My time in Guizhou

2009-11-26 15:09 BJT

By Murray Clive

I didn't know where Guizhou was before getting sent there on assignment. It's one of those places that one hears about in passing but where no real evidence is given for its occupation in space. So it was with a complete blank canvas that I traveled down south to the capital city of Guiyang and then Zunyi for the annual Colorful Guizhou Photo-Original. This was the archetype Rediscovering China show - a huge international photography exhibition with Guizhou through the lens - China through foreign eyes or 'Waiguoren kan Zhongguo' as my show is called in Chinese.

Murray In Guizhou for the International Photography Exhibiton
Rediscovering China Host Murray Clive in Guizhou for the 
International Photography Exhibiton

Stepping off the plane, we were greeted by a mini-expo in the arrivals lounge by Fergus Greer, a world-class portrait photographer. On display were black and whites of celebrities - Michael Madsen standing at a urinal, Pandora Peaks in all her glory and Bill Gates with a mouse on his shoulder no doubt losing millions for this interruption to his day. Great photos, awesome narrative and all that, I just wasn't sure what Pandora had to do with Guizhou. I later found out that the expo had a category called 'Artistic Original' which was home to any photo that didn’t feature the province itself.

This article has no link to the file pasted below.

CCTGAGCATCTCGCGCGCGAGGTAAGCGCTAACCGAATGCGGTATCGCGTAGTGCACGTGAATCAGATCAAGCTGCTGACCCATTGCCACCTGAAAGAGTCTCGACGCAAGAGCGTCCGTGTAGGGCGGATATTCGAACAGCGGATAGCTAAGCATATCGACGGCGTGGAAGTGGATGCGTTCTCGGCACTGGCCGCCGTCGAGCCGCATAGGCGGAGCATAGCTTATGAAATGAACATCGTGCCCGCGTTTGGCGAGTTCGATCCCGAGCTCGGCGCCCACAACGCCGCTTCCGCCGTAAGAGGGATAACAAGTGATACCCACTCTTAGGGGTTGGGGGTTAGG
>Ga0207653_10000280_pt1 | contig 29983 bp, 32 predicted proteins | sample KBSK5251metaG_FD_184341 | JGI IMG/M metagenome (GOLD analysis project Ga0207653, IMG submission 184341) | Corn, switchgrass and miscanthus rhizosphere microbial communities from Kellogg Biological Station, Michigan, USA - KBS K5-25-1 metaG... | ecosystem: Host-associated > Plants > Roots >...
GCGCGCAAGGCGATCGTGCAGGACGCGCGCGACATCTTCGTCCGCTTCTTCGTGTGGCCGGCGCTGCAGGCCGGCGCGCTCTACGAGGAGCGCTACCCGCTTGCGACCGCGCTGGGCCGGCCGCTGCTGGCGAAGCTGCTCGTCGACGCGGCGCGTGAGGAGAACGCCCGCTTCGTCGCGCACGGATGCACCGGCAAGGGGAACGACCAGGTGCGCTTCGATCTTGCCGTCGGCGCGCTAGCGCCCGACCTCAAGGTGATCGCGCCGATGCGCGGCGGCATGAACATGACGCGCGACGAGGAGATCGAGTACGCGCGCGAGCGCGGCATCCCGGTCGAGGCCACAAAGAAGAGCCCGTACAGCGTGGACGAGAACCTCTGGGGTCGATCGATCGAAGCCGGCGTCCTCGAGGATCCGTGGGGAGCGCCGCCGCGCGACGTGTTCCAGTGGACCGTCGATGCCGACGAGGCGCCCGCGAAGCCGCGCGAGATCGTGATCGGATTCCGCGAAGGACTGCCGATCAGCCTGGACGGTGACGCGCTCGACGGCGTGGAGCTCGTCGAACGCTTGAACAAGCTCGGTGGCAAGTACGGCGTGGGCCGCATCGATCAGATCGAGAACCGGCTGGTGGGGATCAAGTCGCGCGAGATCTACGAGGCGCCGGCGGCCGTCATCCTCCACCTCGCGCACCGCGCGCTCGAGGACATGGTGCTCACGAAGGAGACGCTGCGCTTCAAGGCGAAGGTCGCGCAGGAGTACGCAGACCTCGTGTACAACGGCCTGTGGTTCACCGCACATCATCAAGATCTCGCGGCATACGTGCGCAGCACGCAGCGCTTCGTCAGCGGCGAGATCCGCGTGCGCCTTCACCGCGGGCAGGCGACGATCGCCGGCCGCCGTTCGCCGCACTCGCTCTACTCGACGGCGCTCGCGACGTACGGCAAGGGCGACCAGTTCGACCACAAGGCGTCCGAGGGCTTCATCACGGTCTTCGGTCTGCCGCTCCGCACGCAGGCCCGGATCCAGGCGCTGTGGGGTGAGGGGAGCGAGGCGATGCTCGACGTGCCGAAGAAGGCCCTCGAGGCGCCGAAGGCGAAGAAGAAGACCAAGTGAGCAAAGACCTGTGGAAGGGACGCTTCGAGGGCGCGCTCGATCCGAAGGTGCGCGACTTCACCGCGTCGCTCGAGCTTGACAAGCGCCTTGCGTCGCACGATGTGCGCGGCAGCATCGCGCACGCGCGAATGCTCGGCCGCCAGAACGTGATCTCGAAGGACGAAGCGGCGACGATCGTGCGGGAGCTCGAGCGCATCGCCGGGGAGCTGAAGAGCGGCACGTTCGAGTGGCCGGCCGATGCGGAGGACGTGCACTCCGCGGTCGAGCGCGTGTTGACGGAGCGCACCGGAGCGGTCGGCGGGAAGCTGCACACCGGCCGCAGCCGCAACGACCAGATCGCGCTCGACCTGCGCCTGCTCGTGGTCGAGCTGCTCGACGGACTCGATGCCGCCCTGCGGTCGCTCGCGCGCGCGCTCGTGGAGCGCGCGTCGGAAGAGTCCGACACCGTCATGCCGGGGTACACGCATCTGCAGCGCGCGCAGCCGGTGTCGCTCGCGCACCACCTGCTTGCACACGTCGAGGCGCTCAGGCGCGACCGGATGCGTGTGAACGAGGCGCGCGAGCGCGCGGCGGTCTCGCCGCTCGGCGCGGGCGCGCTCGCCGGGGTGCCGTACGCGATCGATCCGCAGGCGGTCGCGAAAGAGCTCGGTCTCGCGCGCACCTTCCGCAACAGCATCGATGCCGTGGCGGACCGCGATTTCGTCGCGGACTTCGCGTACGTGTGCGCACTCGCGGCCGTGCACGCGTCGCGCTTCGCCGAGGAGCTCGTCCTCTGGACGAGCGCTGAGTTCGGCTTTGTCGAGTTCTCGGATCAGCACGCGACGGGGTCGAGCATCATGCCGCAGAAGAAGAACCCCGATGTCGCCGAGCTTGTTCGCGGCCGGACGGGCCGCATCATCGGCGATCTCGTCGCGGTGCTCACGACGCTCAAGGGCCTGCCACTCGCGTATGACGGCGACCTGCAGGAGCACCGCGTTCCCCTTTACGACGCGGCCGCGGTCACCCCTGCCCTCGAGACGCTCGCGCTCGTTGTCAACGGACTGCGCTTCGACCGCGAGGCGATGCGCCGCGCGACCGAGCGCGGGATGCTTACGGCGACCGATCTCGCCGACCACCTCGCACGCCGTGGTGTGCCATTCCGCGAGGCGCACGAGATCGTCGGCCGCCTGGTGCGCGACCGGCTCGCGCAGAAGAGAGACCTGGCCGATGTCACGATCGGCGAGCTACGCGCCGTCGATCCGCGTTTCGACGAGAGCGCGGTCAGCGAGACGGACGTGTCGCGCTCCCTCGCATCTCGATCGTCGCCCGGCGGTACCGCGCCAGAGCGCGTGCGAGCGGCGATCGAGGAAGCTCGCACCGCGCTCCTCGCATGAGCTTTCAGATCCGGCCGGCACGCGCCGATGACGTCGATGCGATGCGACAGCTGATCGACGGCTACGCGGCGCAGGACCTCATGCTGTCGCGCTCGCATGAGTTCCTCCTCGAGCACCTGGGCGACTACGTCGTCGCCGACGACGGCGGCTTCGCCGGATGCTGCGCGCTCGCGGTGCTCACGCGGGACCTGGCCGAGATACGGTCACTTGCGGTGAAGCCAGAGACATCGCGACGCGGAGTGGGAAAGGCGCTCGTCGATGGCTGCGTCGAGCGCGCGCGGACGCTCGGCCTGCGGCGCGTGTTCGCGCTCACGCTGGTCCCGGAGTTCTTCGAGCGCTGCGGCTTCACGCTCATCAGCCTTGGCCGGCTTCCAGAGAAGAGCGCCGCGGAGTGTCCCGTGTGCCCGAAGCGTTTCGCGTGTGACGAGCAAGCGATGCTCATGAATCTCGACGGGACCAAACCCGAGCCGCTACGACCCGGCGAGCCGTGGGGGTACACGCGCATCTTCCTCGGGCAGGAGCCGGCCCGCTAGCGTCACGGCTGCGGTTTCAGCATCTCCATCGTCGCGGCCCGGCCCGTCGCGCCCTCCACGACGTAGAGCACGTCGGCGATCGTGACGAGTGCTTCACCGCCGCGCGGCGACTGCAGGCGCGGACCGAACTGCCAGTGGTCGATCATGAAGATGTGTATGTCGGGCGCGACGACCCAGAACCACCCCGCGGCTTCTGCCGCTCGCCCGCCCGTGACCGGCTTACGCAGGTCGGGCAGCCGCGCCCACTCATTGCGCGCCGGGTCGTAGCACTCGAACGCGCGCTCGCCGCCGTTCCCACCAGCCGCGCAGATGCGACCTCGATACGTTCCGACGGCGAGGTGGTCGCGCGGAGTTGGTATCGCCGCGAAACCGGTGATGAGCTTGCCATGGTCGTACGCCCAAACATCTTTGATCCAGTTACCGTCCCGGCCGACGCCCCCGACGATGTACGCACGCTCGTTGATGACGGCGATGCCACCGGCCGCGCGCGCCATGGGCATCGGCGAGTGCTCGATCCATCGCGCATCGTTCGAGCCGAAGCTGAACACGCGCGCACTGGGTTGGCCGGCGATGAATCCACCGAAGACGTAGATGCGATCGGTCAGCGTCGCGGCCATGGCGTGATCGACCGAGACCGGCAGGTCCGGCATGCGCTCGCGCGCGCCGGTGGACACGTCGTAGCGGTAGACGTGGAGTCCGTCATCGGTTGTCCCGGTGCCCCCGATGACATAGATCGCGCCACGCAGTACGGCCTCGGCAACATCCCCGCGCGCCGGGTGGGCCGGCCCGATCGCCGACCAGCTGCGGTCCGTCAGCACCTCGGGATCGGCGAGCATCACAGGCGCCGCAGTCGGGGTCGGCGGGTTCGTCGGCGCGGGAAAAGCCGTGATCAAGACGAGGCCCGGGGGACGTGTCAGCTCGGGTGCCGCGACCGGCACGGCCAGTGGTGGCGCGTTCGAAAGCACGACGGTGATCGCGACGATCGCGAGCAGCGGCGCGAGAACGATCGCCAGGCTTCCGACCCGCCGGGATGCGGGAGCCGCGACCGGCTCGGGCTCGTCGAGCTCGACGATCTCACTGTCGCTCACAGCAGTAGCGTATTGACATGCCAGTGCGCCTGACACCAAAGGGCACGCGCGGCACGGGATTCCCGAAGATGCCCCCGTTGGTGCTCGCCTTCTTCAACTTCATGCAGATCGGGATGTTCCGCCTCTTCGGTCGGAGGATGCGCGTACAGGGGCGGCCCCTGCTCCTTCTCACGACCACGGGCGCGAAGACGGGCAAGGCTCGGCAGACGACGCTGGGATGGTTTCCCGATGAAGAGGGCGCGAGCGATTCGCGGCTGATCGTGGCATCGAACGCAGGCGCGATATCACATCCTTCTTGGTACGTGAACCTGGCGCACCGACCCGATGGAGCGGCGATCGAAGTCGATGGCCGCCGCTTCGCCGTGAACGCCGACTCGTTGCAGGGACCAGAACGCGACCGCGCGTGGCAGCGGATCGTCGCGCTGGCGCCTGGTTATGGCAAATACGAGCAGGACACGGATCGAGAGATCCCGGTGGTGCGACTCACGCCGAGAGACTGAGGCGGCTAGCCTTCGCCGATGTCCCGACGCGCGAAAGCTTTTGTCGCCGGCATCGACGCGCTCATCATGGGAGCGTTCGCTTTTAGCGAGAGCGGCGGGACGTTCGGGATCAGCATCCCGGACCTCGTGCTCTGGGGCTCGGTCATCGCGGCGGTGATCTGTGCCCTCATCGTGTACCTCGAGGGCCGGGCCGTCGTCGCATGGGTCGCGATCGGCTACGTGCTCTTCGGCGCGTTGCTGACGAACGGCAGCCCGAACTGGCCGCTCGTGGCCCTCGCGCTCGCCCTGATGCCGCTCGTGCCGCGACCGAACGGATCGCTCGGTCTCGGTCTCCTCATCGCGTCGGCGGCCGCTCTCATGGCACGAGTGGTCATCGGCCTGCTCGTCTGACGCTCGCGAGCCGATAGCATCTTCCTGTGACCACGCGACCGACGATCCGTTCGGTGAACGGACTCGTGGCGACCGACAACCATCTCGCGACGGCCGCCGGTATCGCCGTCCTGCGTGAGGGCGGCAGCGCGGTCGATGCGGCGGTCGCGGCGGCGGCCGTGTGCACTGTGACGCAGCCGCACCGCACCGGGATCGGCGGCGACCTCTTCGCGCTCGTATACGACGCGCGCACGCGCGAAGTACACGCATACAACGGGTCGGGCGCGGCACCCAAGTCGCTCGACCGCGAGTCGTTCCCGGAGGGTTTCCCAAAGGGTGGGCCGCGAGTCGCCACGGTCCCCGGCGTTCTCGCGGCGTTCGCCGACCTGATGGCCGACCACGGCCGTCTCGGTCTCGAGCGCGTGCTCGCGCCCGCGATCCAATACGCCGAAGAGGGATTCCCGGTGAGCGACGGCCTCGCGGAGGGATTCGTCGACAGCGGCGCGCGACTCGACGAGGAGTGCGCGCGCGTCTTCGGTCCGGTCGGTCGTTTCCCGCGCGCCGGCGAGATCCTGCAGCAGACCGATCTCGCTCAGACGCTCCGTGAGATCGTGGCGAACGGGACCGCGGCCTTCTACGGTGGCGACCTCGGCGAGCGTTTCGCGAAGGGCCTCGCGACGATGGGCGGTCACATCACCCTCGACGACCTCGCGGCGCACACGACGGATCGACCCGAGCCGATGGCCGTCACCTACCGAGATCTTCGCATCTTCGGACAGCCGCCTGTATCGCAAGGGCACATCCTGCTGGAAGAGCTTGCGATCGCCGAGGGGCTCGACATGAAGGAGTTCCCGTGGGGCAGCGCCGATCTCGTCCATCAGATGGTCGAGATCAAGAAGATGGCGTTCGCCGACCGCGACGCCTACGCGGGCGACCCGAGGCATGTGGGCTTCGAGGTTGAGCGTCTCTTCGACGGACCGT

Rediscovering China Host Murray Clive in Guizhou for the  International Photography Exhibiton
Rediscovering China Host Murray Clive in Guizhou for the  
International Photography Exhibiton

Zunyi is largely known for the significant role it played in the Long March back in 1936. This was where Chairman Mao became leader of the army and started to make headway in the fight against the KMT. The town is nestled in the picturesque north of Guizhou and is richly populated with myriad different ethnic groups - surely a big reason for it being chosen as the backdrop for an expo on color and light.

Because of the huge amount of entries (around 50000), it's no surprise that most of the photos had to be placed outdoors; along the river mostly, as well as parks and the like. This made all the works fully accessible to the locals and they could gaze through the windows of the world as their whim intrigued them.